By Jonah Comstock | June 30, 2017
With today’s acquisition of mySugr by Roche, the second quarter of 2017 hits a total of 12 digital health acquisitions — tying Q1 and bringing the total for the year so far to 24. Among these are some major names in the space, including telemedicine leader Teladoc, early digital health entrants Voxiva and GreatCall and even consumer tech giant Apple. Because only one acquisition had terms disclosed, we’ve led with that one and listed the others in chronological order. Click the “More” links to check out our past coverage of each deal.
Teladoc acquires Best Doctors — Only one of the quarter’s 12 digital health acquisitions had a disclosed purchase price. Late in the quarter, Teladoc acquired Best Doctors, a virtual medical consultation company, to enable a connected care platform focused on improving outcomes for some of the most complex medical conditions. Under the terms of the deal, Teladoc will pay $375 million cash and $65 million of Teladoc common stock. The company reports it has secured $360 million in financing from Jeffries Finance LLC and Jeffries Group LLC.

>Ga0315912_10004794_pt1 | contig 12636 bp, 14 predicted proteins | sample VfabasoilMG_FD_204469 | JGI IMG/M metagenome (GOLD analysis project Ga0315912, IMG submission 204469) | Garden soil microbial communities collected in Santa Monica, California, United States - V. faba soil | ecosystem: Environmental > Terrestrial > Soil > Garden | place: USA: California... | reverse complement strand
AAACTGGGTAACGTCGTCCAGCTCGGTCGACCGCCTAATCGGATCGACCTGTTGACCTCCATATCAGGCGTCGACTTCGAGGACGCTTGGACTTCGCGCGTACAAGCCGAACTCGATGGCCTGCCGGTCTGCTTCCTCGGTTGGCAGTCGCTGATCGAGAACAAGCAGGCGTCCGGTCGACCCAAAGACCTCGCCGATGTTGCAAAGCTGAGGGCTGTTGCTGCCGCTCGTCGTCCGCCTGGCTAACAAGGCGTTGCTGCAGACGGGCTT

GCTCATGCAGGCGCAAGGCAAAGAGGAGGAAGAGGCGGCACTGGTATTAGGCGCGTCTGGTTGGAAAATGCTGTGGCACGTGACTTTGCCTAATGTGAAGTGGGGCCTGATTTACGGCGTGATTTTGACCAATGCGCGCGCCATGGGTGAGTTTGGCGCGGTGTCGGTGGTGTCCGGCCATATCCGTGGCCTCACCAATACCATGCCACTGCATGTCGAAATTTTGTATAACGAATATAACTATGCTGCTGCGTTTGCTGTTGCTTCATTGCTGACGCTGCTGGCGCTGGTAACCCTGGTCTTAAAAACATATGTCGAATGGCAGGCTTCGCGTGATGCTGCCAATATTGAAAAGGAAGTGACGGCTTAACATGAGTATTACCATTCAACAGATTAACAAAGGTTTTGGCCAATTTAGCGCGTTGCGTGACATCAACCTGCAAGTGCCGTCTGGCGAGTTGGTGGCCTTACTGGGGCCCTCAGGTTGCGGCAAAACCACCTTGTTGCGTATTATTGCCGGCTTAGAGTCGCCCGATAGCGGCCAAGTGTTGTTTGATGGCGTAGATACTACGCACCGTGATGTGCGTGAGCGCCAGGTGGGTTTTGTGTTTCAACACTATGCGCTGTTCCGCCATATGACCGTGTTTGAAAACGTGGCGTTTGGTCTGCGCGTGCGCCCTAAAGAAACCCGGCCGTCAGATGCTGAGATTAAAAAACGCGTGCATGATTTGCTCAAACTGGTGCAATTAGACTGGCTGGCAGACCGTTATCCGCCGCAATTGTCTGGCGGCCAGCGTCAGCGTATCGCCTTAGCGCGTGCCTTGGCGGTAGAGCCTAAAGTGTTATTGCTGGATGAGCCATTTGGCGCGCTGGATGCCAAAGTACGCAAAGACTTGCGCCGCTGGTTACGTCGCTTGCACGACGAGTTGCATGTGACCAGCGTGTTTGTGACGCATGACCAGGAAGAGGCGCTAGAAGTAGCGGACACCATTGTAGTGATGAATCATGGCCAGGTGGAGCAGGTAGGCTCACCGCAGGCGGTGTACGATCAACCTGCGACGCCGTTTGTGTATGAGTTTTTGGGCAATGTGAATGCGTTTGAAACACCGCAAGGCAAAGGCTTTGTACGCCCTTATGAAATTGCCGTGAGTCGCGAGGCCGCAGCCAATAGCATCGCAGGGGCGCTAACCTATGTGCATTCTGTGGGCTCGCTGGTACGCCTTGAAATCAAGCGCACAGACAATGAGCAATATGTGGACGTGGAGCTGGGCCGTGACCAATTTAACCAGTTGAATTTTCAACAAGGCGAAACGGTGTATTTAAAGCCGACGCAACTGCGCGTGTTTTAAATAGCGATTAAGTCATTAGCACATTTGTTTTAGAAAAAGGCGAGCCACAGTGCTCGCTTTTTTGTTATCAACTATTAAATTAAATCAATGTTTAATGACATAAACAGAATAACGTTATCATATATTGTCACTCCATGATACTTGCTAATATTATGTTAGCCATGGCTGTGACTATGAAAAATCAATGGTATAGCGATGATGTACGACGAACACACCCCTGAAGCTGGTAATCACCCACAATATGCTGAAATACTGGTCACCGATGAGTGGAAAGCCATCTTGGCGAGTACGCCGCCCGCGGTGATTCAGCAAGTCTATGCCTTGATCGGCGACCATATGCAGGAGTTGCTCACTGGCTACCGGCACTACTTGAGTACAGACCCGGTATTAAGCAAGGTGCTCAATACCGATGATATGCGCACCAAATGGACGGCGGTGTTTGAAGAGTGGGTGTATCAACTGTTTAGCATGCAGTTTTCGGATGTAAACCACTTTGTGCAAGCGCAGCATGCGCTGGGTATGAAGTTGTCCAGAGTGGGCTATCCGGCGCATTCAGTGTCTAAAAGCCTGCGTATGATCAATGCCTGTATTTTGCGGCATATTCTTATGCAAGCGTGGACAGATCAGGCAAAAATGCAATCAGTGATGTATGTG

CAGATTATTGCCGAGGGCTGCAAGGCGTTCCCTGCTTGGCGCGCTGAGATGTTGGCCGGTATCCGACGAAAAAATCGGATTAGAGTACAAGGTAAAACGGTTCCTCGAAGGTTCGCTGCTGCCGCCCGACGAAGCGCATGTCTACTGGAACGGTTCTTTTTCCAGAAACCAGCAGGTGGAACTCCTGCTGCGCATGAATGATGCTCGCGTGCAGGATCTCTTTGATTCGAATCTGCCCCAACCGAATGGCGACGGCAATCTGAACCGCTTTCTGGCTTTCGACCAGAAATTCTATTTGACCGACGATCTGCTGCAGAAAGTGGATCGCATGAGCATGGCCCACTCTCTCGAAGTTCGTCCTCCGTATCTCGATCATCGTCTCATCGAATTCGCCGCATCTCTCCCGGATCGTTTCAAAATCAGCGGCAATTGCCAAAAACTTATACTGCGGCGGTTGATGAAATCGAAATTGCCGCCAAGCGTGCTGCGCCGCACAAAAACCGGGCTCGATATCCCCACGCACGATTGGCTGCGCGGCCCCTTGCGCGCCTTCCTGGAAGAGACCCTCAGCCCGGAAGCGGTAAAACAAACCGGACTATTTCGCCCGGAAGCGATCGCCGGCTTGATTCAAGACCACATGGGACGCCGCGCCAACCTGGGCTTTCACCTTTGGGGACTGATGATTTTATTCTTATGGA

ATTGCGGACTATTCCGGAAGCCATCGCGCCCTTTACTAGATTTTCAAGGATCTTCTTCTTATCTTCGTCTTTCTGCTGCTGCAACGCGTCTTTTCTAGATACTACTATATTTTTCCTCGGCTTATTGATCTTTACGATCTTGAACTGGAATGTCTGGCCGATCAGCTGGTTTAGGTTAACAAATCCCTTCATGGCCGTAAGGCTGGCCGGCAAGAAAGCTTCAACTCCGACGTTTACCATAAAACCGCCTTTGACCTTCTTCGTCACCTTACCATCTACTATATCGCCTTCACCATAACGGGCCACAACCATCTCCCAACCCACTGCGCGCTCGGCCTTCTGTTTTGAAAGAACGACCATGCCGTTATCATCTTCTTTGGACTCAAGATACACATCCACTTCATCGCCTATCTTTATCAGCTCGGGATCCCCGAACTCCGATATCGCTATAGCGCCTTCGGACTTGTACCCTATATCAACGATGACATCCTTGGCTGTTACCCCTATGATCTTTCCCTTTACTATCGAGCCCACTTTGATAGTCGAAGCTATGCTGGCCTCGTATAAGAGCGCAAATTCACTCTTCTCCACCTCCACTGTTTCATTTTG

This acquisition takes Teladoc out of the realm of its current repertoire of offering primary care, common dermatology conditions and behavioral health (which it mainly does through episodic care) and into a wider spectrum of medical conditions, including those that are critical and often expensive. More.